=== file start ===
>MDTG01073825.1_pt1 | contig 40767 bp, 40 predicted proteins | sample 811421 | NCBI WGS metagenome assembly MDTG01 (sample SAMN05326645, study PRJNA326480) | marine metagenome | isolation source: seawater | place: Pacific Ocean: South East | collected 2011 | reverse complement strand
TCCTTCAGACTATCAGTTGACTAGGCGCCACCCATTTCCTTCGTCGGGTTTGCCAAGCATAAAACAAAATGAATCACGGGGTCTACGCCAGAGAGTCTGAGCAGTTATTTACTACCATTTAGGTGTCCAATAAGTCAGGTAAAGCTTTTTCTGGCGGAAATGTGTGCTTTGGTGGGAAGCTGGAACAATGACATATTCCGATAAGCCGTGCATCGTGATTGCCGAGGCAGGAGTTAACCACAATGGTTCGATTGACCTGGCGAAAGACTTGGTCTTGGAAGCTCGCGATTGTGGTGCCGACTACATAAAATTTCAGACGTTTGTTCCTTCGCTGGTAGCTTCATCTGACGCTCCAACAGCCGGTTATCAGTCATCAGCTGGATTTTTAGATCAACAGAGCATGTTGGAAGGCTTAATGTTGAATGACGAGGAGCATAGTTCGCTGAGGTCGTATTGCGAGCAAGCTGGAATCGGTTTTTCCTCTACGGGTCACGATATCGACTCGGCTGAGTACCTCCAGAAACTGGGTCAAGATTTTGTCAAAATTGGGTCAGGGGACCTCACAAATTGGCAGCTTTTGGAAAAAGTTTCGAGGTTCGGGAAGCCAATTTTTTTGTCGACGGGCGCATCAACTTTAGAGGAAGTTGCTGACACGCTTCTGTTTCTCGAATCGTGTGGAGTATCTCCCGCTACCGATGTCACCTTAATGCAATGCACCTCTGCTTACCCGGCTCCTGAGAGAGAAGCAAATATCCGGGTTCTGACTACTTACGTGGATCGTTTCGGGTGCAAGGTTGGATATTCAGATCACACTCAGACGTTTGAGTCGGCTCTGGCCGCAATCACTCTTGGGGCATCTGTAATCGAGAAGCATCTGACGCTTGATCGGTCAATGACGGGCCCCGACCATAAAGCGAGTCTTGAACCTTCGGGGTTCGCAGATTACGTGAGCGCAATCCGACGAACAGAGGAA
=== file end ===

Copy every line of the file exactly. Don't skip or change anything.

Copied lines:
>MDTG01073825.1_pt1 | contig 40767 bp, 40 predicted proteins | sample 811421 | NCBI WGS metagenome assembly MDTG01 (sample SAMN05326645, study PRJNA326480) | marine metagenome | isolation source: seawater | place: Pacific Ocean: South East | collected 2011 | reverse complement strand
TCCTTCAGACTATCAGTTGACTAGGCGCCACCCATTTCCTTCGTCGGGTTTGCCAAGCATAAAACAAAATGAATCACGGGGTCTACGCCAGAGAGTCTGAGCAGTTATTTACTACCATTTAGGTGTCCAATAAGTCAGGTAAAGCTTTTTCTGGCGGAAATGTGTGCTTTGGTGGGAAGCTGGAACAATGACATATTCCGATAAGCCGTGCATCGTGATTGCCGAGGCAGGAGTTAACCACAATGGTTCGATTGACCTGGCGAAAGACTTGGTCTTGGAAGCTCGCGATTGTGGTGCCGACTACATAAAATTTCAGACGTTTGTTCCTTCGCTGGTAGCTTCATCTGACGCTCCAACAGCCGGTTATCAGTCATCAGCTGGATTTTTAGATCAACAGAGCATGTTGGAAGGCTTAATGTTGAATGACGAGGAGCATAGTTCGCTGAGGTCGTATTGCGAGCAAGCTGGAATCGGTTTTTCCTCTACGGGTCACGATATCGACTCGGCTGAGTACCTCCAGAAACTGGGTCAAGATTTTGTCAAAATTGGGTCAGGGGACCTCACAAATTGGCAGCTTTTGGAAAAAGTTTCGAGGTTCGGGAAGCCAATTTTTTTGTCGACGGGCGCATCAACTTTAGAGGAAGTTGCTGACACGCTTCTGTTTCTCGAATCGTGTGGAGTATCTCCCGCTACCGATGTCACCTTAATGCAATGCACCTCTGCTTACCCGGCTCCTGAGAGAGAAGCAAATATCCGGGTTCTGACTACTTACGTGGATCGTTTCGGGTGCAAGGTTGGATATTCAGATCACACTCAGACGTTTGAGTCGGCTCTGGCCGCAATCACTCTTGGGGCATCTGTAATCGAGAAGCATCTGACGCTTGATCGGTCAATGACGGGCCCCGACCATAAAGCGAGTCTTGAACCTTCGGGGTTCGCAGATTACGTGAGCGCAATCCGACGAACAGAGGAA